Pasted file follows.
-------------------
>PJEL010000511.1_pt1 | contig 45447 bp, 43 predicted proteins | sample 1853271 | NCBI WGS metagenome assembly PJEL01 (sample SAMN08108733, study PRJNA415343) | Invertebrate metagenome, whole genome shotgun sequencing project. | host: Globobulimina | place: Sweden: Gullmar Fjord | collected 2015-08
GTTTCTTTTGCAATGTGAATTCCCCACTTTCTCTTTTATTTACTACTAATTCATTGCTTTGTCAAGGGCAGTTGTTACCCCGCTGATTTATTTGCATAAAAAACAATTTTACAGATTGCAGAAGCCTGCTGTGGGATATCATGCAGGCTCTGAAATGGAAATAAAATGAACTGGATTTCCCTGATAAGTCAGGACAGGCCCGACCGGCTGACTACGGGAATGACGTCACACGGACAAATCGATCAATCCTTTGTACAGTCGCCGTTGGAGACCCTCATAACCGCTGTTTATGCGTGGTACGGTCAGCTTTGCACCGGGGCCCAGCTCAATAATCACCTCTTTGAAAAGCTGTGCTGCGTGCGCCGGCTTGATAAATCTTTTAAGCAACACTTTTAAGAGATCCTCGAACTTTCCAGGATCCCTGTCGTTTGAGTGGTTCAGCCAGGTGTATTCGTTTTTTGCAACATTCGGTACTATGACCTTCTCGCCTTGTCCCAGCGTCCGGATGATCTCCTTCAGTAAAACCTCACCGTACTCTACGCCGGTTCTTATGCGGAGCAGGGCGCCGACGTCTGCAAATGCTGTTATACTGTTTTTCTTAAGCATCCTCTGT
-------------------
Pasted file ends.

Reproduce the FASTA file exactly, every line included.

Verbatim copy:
>PJEL010000511.1_pt1 | contig 45447 bp, 43 predicted proteins | sample 1853271 | NCBI WGS metagenome assembly PJEL01 (sample SAMN08108733, study PRJNA415343) | Invertebrate metagenome, whole genome shotgun sequencing project. | host: Globobulimina | place: Sweden: Gullmar Fjord | collected 2015-08
GTTTCTTTTGCAATGTGAATTCCCCACTTTCTCTTTTATTTACTACTAATTCATTGCTTTGTCAAGGGCAGTTGTTACCCCGCTGATTTATTTGCATAAAAAACAATTTTACAGATTGCAGAAGCCTGCTGTGGGATATCATGCAGGCTCTGAAATGGAAATAAAATGAACTGGATTTCCCTGATAAGTCAGGACAGGCCCGACCGGCTGACTACGGGAATGACGTCACACGGACAAATCGATCAATCCTTTGTACAGTCGCCGTTGGAGACCCTCATAACCGCTGTTTATGCGTGGTACGGTCAGCTTTGCACCGGGGCCCAGCTCAATAATCACCTCTTTGAAAAGCTGTGCTGCGTGCGCCGGCTTGATAAATCTTTTAAGCAACACTTTTAAGAGATCCTCGAACTTTCCAGGATCCCTGTCGTTTGAGTGGTTCAGCCAGGTGTATTCGTTTTTTGCAACATTCGGTACTATGACCTTCTCGCCTTGTCCCAGCGTCCGGATGATCTCCTTCAGTAAAACCTCACCGTACTCTACGCCGGTTCTTATGCGGAGCAGGGCGCCGACGTCTGCAAATGCTGTTATACTGTTTTTCTTAAGCATCCTCTGT